He purchased the Shaw House estate in 1751 for just over £27,000.
He died in April 1753, aged 62, and was buried at St John's church, Hampstead (Middx), 1 May 1753; his will was proved in the PCC, 3 May 1753. His widow was buried at Hampstead, 16th October 1760.

Andrews, Sir Joseph (1727-1800), 1st bt. of Shaw House.  Son of Joseph Andrews (c. 1691-1753) and his first wife, Elizabeth, daughter of Samuel Beard, born 30 October 1727. Officer in Berkshire Militia, 1757-63 (Captain, 1757; Major, 1759). He was a significant supporter of charitable and humanitarian causes in London, and was a vice-president of the Marine and Royal Humane Societies and the Literary Fund; he had an extensive literary acquaintance and his epitaph was written by the Poet Laureate, Henry James Pye. He was created a baronet in 1766 with remainder to his half-brother and his issue. He married, 4 May 1762 at St Gregory by St Paul's, London, Elizabeth, daughter of Richard Phillips esq. of Tarrington (Herefs) but had no children.
He inherited the Shaw House estate from his father in 1753.
He died 29 December 1800 and was buried at Shaw, 7 January 1801.  His widow married 2nd, 29 July 1803 at Barnes (Surrey), Col. William Dalrymple (d. 1832) of Chessington Hall (Surrey); her date of death has not been found.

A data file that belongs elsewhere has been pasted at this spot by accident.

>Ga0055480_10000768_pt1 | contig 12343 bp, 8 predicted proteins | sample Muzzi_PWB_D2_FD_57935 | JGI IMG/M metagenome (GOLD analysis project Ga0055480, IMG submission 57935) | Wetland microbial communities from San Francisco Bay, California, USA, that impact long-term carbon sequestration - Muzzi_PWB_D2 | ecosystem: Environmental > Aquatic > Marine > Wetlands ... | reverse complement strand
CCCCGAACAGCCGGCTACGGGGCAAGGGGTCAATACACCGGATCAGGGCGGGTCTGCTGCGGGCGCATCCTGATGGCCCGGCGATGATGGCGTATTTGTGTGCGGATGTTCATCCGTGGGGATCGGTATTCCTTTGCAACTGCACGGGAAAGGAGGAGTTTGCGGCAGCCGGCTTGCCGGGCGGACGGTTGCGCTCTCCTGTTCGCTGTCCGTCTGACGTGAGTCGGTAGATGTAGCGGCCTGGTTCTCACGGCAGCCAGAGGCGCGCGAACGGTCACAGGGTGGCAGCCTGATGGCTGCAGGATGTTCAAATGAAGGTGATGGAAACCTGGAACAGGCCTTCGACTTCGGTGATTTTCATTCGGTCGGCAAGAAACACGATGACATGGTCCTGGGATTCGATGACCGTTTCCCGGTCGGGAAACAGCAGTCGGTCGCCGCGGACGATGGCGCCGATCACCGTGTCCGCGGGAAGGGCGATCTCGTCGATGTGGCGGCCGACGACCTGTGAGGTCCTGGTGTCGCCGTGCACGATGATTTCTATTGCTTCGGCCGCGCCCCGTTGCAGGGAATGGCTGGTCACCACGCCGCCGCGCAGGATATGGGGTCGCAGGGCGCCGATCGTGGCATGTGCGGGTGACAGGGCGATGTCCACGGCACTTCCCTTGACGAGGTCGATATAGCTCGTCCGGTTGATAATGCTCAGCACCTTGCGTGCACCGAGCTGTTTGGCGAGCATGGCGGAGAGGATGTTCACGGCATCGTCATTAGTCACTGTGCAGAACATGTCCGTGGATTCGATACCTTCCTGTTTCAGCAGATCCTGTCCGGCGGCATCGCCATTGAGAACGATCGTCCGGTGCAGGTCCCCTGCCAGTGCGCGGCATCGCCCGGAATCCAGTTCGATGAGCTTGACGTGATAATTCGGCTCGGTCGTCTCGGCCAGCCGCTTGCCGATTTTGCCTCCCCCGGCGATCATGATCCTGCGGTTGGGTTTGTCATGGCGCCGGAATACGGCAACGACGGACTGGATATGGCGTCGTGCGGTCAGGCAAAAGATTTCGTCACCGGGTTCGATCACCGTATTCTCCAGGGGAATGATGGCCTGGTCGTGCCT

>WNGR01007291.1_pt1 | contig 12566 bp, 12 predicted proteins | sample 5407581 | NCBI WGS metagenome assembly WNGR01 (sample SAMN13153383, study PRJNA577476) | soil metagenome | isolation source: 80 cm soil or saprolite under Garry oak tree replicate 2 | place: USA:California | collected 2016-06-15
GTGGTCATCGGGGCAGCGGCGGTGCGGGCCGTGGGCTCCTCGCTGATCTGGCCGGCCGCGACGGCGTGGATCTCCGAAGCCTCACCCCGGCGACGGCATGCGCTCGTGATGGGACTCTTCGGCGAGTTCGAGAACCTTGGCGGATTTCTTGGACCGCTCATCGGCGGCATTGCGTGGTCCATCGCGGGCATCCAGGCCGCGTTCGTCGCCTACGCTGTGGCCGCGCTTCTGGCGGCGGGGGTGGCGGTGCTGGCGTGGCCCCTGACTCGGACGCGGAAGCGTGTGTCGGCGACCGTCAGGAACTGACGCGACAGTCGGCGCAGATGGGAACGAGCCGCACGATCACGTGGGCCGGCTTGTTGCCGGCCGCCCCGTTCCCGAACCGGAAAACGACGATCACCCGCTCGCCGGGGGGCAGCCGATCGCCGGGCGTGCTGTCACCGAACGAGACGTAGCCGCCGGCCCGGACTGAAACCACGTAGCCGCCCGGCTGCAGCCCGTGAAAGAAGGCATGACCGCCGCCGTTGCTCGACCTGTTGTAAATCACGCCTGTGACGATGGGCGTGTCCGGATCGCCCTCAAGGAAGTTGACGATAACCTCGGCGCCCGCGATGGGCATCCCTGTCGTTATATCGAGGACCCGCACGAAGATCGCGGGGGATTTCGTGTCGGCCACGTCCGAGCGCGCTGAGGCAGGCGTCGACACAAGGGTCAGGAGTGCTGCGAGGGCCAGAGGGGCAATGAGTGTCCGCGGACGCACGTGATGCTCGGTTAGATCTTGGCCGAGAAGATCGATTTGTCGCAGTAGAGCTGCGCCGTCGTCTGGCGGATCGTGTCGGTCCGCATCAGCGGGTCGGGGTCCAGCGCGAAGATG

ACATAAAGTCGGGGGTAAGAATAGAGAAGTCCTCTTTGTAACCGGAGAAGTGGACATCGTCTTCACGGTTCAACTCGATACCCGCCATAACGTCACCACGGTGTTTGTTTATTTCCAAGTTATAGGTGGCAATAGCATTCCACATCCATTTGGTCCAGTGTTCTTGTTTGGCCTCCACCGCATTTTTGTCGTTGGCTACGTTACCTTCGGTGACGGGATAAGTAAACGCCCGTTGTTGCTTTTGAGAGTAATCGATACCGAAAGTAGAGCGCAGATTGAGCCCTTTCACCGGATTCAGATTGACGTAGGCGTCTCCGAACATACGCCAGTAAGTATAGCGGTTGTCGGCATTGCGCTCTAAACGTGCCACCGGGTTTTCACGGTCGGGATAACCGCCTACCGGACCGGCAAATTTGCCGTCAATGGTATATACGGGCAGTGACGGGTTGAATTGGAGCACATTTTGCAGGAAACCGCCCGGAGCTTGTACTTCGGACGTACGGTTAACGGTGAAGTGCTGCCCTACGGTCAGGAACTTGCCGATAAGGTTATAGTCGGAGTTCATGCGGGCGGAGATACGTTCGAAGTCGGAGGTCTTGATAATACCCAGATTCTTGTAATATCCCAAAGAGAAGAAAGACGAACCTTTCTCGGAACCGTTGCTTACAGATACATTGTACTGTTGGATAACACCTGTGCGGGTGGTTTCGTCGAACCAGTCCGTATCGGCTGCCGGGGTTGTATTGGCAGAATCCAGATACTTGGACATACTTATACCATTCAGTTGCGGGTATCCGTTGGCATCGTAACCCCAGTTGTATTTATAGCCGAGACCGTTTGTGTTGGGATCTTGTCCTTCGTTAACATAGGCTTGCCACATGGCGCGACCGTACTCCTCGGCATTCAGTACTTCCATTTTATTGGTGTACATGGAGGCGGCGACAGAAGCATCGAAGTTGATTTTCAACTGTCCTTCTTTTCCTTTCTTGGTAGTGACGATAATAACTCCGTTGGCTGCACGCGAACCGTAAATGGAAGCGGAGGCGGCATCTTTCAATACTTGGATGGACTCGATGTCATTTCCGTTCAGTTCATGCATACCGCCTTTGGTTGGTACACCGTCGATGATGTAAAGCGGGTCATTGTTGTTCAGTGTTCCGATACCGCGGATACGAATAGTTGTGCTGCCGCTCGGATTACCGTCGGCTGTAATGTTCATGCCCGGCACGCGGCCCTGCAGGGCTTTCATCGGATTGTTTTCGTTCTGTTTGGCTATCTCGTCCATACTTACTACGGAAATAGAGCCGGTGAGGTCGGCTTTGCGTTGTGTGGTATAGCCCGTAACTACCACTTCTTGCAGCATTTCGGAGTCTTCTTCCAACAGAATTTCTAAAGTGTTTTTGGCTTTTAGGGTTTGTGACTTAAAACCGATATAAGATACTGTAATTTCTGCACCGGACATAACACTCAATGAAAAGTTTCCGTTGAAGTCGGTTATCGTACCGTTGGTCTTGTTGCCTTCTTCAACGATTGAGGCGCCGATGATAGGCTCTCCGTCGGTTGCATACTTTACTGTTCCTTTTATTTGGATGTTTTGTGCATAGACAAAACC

Andrews, James Pettit (1737-97), of Donnington Grove. Only son of Joseph Andrews (c.1691-1753) and his second wife, Elizabeth, daughter of John Pettit of London. Educated by the rector of Shaw. A Lieutenant in the Berkshire Militia, 1757-63, and from 1792 a police magistrate at Queen Square, London. In 1794–6 Andrews published a History of Great Britain in two volumes. He also published a translation from the French of The Savages of Europe (1764), an Appeal on Behalf of Chimney Boys (1788) and Anecdotes, Antient and Modern. He contributed many papers to the Gentleman's Magazine and Archaeologia, and in 1781 edited the poetry of his brother-in-law Thomas Penrose. He also worked with Henry James Pye, the poet laureate, on a translation of a five-act German tragedy, published in 1798 as The Inquisitor. He was a keen if romantic antiquarian, with an extensive library, and he researched the history of Shaw House: he was no doubt responsible for the 18th century brass plaque in the house recording (inaccurately) events during the Civil War siege. He married, 11 December 1767, Anne (d. 1785), daughter of Rev. Thomas Penrose, rector of Newbury, and had issue: